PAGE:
Battery storage is one of the hot new investments for the next decade as the need to store renewable energy on demand becomes more pressing. Australia is set to be one of the key world players in its development.
Part of the reason for this comes down to the fact that with a plentiful outback, much of the country needs to have off-grid connectivity. Otherwise, the cost of keeping everything hooked up to the grid would simply become too expensive and waste energy.
There is an increasing demand for battery storage, and as the use of wind, solar and hydroelectric increases as the world becomes more aware of the potential to combat climate change at home, a way to use energy as needed could revolutionize the current grid.
At present, many renewables are weather-dependent, and solar is naturally not usable at night. However, battery storage allows the energy that generates during the daytime to remain until people need it. It also efficiently resolves the need for every watt of generated energy to go into the grid, only for it to go out again when a business or household uses it.
Given Australia’s position as a country with natural resources suited to renewable energy and a need to better manage its energy supply, the improving nature of battery storage should be a key development in the next decade. The nation should make up 30% of total battery storage demand as more than 70,000 Australian households install batteries in 2019 alone.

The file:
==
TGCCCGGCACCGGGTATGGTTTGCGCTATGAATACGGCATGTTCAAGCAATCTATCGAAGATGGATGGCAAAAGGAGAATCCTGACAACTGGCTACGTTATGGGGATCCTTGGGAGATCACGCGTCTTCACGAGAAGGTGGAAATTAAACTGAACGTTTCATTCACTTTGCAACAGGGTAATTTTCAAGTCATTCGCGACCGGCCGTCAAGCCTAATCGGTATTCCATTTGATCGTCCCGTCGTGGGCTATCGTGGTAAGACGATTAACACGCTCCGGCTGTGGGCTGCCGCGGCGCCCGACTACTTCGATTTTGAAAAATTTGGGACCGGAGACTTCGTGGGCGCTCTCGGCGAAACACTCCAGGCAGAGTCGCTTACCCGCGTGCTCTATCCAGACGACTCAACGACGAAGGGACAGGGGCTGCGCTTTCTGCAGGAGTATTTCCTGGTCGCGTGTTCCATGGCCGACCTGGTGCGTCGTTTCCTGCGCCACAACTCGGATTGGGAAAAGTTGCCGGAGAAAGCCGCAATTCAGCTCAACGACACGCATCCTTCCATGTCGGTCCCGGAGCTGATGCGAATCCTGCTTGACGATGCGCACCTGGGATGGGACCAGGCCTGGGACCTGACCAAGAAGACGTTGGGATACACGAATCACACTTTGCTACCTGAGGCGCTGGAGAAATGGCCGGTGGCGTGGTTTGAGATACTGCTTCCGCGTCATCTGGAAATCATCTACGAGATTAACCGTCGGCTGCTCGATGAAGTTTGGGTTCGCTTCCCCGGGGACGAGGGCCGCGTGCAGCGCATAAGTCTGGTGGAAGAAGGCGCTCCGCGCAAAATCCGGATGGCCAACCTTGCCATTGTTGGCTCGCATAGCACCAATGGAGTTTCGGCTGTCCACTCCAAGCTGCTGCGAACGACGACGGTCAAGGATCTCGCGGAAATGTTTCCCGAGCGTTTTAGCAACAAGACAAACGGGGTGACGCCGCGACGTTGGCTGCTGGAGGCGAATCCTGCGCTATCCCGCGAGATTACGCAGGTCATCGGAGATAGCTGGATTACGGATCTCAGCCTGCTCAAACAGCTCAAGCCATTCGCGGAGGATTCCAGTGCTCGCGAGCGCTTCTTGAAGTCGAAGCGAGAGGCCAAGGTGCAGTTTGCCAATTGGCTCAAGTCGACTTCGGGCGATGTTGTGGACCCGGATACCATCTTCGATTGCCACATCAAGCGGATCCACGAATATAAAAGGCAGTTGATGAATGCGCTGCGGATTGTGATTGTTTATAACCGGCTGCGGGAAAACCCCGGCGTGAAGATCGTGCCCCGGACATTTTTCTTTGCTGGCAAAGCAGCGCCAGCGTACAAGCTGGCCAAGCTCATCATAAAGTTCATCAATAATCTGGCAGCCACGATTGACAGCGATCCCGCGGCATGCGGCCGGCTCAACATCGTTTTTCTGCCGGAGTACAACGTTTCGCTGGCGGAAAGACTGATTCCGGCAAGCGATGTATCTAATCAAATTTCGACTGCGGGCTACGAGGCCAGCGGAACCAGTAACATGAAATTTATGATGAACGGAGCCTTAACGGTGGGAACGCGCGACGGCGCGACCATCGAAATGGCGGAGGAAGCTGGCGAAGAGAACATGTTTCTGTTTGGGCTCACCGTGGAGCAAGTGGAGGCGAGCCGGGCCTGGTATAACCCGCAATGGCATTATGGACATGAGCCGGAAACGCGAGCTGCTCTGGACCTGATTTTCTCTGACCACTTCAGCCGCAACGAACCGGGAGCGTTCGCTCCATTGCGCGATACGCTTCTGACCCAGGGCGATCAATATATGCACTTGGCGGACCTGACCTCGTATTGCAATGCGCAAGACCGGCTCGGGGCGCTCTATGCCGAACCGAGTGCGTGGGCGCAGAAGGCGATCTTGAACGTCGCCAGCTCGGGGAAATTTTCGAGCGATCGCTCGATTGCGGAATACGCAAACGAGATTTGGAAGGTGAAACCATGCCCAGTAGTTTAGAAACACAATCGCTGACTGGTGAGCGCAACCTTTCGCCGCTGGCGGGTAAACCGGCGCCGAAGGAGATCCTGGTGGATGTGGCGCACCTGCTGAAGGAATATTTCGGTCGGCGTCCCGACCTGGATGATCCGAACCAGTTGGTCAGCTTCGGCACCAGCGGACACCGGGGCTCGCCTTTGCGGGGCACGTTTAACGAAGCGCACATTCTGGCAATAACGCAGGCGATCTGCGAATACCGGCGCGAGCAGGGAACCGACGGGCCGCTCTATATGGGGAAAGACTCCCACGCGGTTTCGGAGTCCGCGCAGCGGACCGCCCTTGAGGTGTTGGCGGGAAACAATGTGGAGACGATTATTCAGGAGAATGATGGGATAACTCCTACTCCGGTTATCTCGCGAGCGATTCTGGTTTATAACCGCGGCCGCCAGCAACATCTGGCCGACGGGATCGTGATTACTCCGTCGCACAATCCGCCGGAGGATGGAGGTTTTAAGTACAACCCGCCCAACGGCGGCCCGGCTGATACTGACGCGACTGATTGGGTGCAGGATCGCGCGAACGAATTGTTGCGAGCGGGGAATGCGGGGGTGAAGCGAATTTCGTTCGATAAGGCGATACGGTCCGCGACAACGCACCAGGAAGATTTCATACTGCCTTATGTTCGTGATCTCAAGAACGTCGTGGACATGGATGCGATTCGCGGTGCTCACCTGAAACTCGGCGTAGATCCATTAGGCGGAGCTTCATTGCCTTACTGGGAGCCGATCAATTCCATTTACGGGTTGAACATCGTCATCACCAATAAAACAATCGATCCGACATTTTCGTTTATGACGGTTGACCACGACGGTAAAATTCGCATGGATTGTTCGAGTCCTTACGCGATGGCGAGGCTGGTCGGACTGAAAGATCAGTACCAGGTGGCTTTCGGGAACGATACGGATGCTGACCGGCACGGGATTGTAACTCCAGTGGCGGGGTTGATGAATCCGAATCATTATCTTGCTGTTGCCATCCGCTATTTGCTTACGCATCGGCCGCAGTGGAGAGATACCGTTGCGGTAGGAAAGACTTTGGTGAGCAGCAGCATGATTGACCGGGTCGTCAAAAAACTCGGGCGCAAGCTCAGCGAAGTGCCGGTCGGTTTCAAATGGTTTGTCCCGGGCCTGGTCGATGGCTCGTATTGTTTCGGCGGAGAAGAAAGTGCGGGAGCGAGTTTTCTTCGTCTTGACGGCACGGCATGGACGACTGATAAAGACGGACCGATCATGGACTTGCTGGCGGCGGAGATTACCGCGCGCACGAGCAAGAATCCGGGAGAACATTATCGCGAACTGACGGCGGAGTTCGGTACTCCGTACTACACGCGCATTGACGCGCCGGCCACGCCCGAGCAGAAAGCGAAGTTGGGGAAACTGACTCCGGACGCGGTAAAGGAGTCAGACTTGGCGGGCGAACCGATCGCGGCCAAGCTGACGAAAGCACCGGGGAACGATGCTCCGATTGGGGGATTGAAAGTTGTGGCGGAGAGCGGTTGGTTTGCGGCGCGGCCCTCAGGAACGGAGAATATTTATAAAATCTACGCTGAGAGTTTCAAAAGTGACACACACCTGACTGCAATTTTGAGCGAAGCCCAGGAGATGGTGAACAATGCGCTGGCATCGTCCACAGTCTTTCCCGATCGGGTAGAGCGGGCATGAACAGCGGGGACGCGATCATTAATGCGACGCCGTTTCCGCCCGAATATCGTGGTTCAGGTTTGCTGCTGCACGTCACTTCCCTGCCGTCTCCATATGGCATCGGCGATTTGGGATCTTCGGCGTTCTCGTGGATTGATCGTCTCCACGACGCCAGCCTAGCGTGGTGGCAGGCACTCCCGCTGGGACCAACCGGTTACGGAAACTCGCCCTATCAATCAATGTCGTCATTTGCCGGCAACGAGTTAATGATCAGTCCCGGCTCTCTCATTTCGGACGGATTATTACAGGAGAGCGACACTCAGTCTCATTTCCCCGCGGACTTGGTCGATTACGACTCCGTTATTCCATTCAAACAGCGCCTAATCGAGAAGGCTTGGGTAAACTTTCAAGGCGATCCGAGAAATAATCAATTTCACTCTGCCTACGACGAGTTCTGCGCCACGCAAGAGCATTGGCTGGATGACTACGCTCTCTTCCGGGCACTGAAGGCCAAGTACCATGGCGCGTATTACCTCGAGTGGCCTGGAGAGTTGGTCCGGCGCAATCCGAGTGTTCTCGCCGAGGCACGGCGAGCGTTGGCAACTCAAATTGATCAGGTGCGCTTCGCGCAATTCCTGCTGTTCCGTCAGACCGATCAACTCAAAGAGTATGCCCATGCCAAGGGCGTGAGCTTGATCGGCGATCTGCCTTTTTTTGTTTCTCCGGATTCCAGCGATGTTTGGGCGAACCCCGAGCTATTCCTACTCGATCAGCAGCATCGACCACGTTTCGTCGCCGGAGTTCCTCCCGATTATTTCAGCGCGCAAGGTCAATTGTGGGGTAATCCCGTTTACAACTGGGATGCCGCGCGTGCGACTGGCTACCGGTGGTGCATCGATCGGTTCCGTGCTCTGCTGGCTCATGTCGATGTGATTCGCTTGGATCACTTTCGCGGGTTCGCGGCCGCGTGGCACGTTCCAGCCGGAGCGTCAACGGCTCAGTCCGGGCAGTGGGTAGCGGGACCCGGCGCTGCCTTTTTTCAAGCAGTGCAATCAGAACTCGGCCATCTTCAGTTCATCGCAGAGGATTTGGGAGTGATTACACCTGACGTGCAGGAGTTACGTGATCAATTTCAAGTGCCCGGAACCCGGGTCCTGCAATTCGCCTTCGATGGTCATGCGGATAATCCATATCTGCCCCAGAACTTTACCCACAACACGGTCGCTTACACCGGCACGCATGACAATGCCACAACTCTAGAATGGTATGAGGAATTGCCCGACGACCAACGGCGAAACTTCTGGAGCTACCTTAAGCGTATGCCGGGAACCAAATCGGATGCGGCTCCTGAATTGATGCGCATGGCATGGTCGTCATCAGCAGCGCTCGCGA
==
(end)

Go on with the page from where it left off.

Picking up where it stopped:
According to new research from the Bloomberg New Energy Finance (BNEF) report, Australia will overtake Japan this year in residential batter storage installations. Successful subsidy schemes will be one of the key reasons for the uptake, as states and territories make the most of available funding to help roll out as many new batteries as possible.
The subsidies themselves should be worth $104m, and a series of low-interest loans and schemes that respond to increasing demand by boosting funding further will supplement it.
The report said that ‘state governments in Australia are getting behind residential storage’, a move that should make the county ‘one of the most attractive markets in the world.’
As technologies improve and components become cheaper, new products usually hit a point of rapid uptake once they become accessible and can meet all the needs of the user. It appears that this moment has finally arrived, in terms of battery storage, which can fix a major problem in Australia regarding the country’s general lack of grid connectivity to rural places.
It may also help provide a useful patch for politicians who have struggled in the past to deliver a national energy plan. Given that energy strategies have already sapped several political careers, if battery storage can play as big a part in renewable energy as is presently forecast over the next ten years, then it could make the national supply much easier to plan.
The report also noted that the upcoming elections in Australia could either boost or stymie the development of this new sector. The Labor Party has an additional $200m of subsidies in its manifesto to provide 100,000 additional batteries.